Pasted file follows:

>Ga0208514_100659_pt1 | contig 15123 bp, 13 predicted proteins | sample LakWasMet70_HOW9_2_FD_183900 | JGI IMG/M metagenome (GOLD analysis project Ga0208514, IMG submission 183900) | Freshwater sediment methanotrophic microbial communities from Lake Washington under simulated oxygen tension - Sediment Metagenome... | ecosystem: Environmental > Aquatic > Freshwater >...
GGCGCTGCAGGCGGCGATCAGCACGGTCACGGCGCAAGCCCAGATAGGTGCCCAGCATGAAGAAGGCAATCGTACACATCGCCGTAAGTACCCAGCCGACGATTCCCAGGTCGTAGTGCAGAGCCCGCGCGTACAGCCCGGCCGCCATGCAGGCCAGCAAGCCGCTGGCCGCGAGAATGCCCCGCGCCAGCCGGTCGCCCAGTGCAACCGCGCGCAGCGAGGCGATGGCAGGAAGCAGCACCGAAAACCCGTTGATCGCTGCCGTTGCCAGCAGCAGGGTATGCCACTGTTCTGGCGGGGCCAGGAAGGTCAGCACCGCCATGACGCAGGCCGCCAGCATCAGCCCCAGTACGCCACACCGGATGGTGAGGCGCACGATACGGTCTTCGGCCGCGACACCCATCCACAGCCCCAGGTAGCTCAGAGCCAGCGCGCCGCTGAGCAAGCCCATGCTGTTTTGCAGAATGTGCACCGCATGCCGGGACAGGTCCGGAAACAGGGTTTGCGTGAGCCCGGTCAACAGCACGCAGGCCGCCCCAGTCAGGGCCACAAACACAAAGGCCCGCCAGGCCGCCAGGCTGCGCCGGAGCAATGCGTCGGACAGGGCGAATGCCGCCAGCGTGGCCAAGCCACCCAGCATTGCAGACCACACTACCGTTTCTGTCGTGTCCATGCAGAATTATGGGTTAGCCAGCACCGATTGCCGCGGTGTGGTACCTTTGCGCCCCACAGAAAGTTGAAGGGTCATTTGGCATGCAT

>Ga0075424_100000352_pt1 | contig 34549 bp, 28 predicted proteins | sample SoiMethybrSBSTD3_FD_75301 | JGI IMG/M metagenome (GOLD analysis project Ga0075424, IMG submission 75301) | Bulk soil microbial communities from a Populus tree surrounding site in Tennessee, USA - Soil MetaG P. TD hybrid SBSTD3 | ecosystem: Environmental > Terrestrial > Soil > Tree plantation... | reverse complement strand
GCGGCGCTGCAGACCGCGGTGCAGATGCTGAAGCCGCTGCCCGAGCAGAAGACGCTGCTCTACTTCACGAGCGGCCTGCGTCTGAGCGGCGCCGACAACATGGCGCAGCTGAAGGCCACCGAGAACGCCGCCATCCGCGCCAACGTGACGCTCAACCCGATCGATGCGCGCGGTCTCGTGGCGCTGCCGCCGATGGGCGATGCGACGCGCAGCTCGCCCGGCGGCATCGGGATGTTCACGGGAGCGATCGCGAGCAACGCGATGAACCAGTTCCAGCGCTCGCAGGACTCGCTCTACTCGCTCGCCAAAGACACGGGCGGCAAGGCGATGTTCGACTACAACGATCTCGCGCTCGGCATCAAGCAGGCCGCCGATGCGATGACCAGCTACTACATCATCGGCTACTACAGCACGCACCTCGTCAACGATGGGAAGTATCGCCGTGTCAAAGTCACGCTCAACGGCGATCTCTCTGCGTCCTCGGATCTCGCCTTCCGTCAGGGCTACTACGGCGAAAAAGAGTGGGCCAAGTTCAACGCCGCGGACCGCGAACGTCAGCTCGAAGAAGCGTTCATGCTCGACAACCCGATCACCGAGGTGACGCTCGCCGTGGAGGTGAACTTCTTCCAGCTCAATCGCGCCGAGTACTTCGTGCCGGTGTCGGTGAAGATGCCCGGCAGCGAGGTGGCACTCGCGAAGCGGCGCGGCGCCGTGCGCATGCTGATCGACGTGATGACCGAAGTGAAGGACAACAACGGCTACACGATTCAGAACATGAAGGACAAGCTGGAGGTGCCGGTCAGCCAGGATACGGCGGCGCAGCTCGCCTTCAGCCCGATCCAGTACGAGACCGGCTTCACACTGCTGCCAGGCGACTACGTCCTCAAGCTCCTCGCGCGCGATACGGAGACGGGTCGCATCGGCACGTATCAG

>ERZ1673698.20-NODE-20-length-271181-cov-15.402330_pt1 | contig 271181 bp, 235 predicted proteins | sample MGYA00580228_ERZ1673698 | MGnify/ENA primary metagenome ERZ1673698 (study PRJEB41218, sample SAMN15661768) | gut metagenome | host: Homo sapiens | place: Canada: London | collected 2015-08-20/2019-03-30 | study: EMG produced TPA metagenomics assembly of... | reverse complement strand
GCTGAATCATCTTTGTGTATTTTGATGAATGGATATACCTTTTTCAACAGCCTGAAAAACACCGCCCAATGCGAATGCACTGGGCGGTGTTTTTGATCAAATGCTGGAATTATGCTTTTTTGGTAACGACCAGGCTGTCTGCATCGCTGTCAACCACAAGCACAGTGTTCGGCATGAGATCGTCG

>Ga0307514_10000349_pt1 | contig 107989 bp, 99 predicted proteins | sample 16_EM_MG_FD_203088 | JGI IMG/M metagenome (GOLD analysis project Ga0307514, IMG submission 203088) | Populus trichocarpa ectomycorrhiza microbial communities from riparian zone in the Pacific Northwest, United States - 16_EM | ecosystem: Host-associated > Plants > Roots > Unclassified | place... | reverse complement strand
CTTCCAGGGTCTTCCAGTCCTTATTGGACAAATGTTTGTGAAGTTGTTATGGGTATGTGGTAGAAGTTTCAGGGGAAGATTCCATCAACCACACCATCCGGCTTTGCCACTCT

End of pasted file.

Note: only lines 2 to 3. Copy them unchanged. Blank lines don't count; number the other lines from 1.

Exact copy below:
GGCGCTGCAGGCGGCGATCAGCACGGTCACGGCGCAAGCCCAGATAGGTGCCCAGCATGAAGAAGGCAATCGTACACATCGCCGTAAGTACCCAGCCGACGATTCCCAGGTCGTAGTGCAGAGCCCGCGCGTACAGCCCGGCCGCCATGCAGGCCAGCAAGCCGCTGGCCGCGAGAATGCCCCGCGCCAGCCGGTCGCCCAGTGCAACCGCGCGCAGCGAGGCGATGGCAGGAAGCAGCACCGAAAACCCGTTGATCGCTGCCGTTGCCAGCAGCAGGGTATGCCACTGTTCTGGCGGGGCCAGGAAGGTCAGCACCGCCATGACGCAGGCCGCCAGCATCAGCCCCAGTACGCCACACCGGATGGTGAGGCGCACGATACGGTCTTCGGCCGCGACACCCATCCACAGCCCCAGGTAGCTCAGAGCCAGCGCGCCGCTGAGCAAGCCCATGCTGTTTTGCAGAATGTGCACCGCATGCCGGGACAGGTCCGGAAACAGGGTTTGCGTGAGCCCGGTCAACAGCACGCAGGCCGCCCCAGTCAGGGCCACAAACACAAAGGCCCGCCAGGCCGCCAGGCTGCGCCGGAGCAATGCGTCGGACAGGGCGAATGCCGCCAGCGTGGCCAAGCCACCCAGCATTGCAGACCACACTACCGTTTCTGTCGTGTCCATGCAGAATTATGGGTTAGCCAGCACCGATTGCCGCGGTGTGGTACCTTTGCGCCCCACAGAAAGTTGAAGGGTCATTTGGCATGCAT

>Ga0075424_100000352_pt1 | contig 34549 bp, 28 predicted proteins | sample SoiMethybrSBSTD3_FD_75301 | JGI IMG/M metagenome (GOLD analysis project Ga0075424, IMG submission 75301) | Bulk soil microbial communities from a Populus tree surrounding site in Tennessee, USA - Soil MetaG P. TD hybrid SBSTD3 | ecosystem: Environmental > Terrestrial > Soil > Tree plantation... | reverse complement strand